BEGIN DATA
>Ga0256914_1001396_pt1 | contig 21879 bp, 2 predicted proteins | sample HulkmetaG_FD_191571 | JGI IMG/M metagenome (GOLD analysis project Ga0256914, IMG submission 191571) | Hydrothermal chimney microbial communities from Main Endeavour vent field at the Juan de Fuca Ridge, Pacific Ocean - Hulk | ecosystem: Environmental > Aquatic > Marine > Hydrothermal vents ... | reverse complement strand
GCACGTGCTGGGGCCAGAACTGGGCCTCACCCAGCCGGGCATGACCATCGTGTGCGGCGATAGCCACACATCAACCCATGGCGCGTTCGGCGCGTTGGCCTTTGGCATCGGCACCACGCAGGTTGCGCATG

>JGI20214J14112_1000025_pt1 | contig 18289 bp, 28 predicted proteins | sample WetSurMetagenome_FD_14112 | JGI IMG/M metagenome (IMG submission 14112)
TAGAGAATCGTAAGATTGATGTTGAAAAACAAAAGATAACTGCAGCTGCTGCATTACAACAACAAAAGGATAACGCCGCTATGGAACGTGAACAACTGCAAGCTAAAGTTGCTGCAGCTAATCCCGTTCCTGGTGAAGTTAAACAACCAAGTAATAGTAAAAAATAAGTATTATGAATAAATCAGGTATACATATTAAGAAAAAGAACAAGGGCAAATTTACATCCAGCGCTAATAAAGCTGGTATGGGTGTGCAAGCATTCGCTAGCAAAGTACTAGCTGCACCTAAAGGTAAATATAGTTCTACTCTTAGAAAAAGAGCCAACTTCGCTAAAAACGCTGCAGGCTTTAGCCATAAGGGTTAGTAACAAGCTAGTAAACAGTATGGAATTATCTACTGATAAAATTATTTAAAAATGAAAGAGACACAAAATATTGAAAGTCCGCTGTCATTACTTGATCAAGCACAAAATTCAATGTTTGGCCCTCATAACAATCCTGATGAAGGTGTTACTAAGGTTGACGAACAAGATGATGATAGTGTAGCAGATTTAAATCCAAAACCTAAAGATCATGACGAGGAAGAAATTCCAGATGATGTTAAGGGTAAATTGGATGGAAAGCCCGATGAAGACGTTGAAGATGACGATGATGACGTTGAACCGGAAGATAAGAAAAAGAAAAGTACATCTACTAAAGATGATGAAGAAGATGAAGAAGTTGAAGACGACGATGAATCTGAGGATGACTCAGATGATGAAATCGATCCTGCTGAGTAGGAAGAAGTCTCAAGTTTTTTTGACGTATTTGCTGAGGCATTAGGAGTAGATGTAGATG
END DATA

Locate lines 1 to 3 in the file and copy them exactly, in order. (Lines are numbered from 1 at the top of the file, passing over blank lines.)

>Ga0256914_1001396_pt1 | contig 21879 bp, 2 predicted proteins | sample HulkmetaG_FD_191571 | JGI IMG/M metagenome (GOLD analysis project Ga0256914, IMG submission 191571) | Hydrothermal chimney microbial communities from Main Endeavour vent field at the Juan de Fuca Ridge, Pacific Ocean - Hulk | ecosystem: Environmental > Aquatic > Marine > Hydrothermal vents ... | reverse complement strand
GCACGTGCTGGGGCCAGAACTGGGCCTCACCCAGCCGGGCATGACCATCGTGTGCGGCGATAGCCACACATCAACCCATGGCGCGTTCGGCGCGTTGGCCTTTGGCATCGGCACCACGCAGGTTGCGCATG

>JGI20214J14112_1000025_pt1 | contig 18289 bp, 28 predicted proteins | sample WetSurMetagenome_FD_14112 | JGI IMG/M metagenome (IMG submission 14112)